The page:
Public health workers face workplace violence ‘harmful’ to mental health

November 21, 2022

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According to researchers, one-third of public health workers have experienced some form of workplace violence, which has affected their mental health.

Hope M. Tiesman, PhD, A research epidemiologist at the CDC’s National Institute for Occupational Safety and Health and colleagues wrote that “during the COVID-19 pandemic, public health workers (PHWs) were at greater risk for violence and harassment because of their public health work and Had experienced an adverse mental health condition.”

Data derived from: Tiesman HM, et al. Am J Prev Med. 2022;10.1016/J.AMEPR.2022.10.004.

“PHWs play an important role in public health emergencies, but there is little research on how these emergencies affect their mental health,” they wrote. American Journal of Preventive Medicine,

Researchers conducted an online survey in April 2021 to better understand the prevalence of harassment, job-related threats and discrimination against PHWs during the pandemic and how they affected mental health.

A non-probability convenience sample of local, tribal and state PHWs completed a self-administered survey, answering questions about workplace violence (WPV) demographics, mental health symptoms and workplace factors.

Of the 26,174 PHWs who responded to the survey, Tiesman and colleagues found that 35% dealt with at least one form or a combination of forms of WPV. Furthermore, “that violence was associated with detrimental effects on the mental health of PHWs.”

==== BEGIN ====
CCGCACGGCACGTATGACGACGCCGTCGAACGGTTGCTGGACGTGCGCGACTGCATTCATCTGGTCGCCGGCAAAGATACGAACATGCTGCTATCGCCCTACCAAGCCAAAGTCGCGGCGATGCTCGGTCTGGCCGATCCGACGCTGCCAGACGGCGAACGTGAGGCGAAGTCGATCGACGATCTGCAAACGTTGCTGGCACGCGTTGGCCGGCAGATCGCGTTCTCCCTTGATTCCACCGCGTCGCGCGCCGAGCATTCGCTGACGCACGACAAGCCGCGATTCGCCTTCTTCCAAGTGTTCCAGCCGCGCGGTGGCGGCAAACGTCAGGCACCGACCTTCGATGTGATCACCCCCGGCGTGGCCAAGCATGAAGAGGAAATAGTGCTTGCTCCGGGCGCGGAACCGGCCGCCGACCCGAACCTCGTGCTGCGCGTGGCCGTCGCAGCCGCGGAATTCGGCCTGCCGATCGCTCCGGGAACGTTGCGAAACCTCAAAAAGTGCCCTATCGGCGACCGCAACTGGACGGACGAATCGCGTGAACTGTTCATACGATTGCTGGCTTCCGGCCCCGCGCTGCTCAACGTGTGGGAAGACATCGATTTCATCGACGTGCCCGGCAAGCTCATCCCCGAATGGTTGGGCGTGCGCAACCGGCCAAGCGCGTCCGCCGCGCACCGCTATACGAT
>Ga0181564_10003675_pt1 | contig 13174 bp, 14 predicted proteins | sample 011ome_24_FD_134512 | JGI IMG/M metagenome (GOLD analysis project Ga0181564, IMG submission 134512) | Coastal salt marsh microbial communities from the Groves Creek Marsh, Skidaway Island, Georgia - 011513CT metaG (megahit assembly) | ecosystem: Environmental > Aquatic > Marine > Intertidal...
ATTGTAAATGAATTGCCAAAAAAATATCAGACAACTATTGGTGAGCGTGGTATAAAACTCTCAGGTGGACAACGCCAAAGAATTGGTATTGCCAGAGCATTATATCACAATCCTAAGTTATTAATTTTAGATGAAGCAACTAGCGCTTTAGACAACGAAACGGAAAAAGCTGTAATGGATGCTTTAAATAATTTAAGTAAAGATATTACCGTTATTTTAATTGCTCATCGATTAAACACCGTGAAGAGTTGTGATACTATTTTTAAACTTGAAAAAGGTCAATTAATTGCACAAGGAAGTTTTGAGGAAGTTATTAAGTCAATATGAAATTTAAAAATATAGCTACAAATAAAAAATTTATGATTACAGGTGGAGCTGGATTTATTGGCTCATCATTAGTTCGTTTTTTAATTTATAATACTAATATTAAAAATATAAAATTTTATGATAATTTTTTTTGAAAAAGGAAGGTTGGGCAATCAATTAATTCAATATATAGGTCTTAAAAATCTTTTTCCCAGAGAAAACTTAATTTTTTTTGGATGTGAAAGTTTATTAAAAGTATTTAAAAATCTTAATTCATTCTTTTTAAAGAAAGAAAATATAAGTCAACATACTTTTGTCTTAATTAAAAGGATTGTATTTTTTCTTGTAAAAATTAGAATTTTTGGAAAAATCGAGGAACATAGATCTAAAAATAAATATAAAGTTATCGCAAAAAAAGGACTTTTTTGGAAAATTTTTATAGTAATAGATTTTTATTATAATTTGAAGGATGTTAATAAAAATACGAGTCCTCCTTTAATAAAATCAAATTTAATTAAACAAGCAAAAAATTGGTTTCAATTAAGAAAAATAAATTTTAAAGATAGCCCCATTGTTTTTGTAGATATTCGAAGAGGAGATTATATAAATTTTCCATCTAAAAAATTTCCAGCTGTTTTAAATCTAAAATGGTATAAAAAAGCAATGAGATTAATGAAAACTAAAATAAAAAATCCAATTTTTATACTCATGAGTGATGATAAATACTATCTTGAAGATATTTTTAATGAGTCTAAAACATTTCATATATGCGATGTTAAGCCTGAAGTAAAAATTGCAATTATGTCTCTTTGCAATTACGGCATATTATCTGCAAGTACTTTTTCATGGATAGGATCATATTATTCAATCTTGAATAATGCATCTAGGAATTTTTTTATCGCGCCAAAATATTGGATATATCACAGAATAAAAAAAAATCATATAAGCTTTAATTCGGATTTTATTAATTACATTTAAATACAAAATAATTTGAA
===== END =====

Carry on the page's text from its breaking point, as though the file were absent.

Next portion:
More specifically, 26% (n = 5,962) experienced stigma because of their public health work, 24% (n = 5,350) were bullied or harassed and 12% (n = 2,688) experienced job-related threats found, according to the researchers.

The more work someone did, the more likely they were to encounter WPV (<20 घंटे, 16%; 20-40 घंटे, 25%; 41-60 घंटे, 41%; 61-75 घंटे, 52%;> 75 hours, 61%). The researchers noted that “the same trend was observed for degree of public interaction” (“little” interaction, 22%; “some,” 31%; “much,” 46%).

Even after adjusting for co-founders, the researchers found that experiencing any type of WPV was significantly associated with a greater likelihood of reporting:

  • symptoms of depression (prevalence ratio [PR] = 1.95, 95% CI, 1.87–2.03);
  • anxiety (PR = 1.87; 95% CI, 1.80–1.94);
  • PTSD (PR = 2.0′ 95% CI, 1.93–2.07); And
  • suicidal thoughts (PR = 1.99; 95% CI, 1.83–2.18).

Additionally, Tijsman and colleagues noted that “a dose-response relationship was found between the number of WPV events experienced by a PHW and the likelihood of reporting mental health symptoms.”

For example, they wrote, “The proportion of PHWs reporting symptoms of depression was 1.7 times higher if they experienced one type of WPV, 2 times for two types, and 2.4 times higher if they experienced all three types of WPV.” felt. “

The researchers write that “ongoing training, workplace support, and increased communication following a WPV incident may be helpful” and that “efforts to strengthen public health capacities and support public health workers are also needed.”

“Any WPV directed at PHWs during a public health emergency is harmful to them, as well as the communities they serve. WPV against PHWs is an alarming consequence of the COVID-19 pandemic,” they concluded. “Efforts must be made to protect and support current public health workers.”

Additionally, the researchers noted that “increasing workplace communication following a WPV incident is also important and may protect PHWs from adverse mental health outcomes.”

If an incident occurs, he wrote, workers “should report the incident to a designated official in their organization including the frequency of the violence and other details surrounding the incident.” This way, “supervisors can make informed decisions about work location, task, and shift changes to reduce the likelihood of another WPV incident.”

“Experiencing multiple WPV events has a cumulative effect on adverse mental health symptoms and may lead to increased turnover, burnout, and decreased job satisfaction,” Tijsman and colleagues wrote. “Most important, supervisors and public health agencies need to contact law enforcement immediately if the lives or families of PHWs are at risk.”

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